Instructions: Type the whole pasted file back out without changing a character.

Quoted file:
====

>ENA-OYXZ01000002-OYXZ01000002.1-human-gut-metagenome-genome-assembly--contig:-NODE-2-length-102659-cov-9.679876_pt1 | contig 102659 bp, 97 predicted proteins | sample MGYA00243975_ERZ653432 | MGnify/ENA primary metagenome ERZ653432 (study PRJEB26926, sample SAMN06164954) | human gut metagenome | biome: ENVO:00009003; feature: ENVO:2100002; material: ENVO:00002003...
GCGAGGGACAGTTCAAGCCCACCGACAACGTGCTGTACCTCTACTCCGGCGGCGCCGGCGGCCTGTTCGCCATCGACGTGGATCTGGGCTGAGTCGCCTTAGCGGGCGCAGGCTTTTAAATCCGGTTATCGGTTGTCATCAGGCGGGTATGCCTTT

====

>ENA-OYXZ01000002-OYXZ01000002.1-human-gut-metagenome-genome-assembly--contig:-NODE-2-length-102659-cov-9.679876_pt1 | contig 102659 bp, 97 predicted proteins | sample MGYA00243975_ERZ653432 | MGnify/ENA primary metagenome ERZ653432 (study PRJEB26926, sample SAMN06164954) | human gut metagenome | biome: ENVO:00009003; feature: ENVO:2100002; material: ENVO:00002003...
GCGAGGGACAGTTCAAGCCCACCGACAACGTGCTGTACCTCTACTCCGGCGGCGCCGGCGGCCTGTTCGCCATCGACGTGGATCTGGGCTGAGTCGCCTTAGCGGGCGCAGGCTTTTAAATCCGGTTATCGGTTGTCATCAGGCGGGTATGCCTTT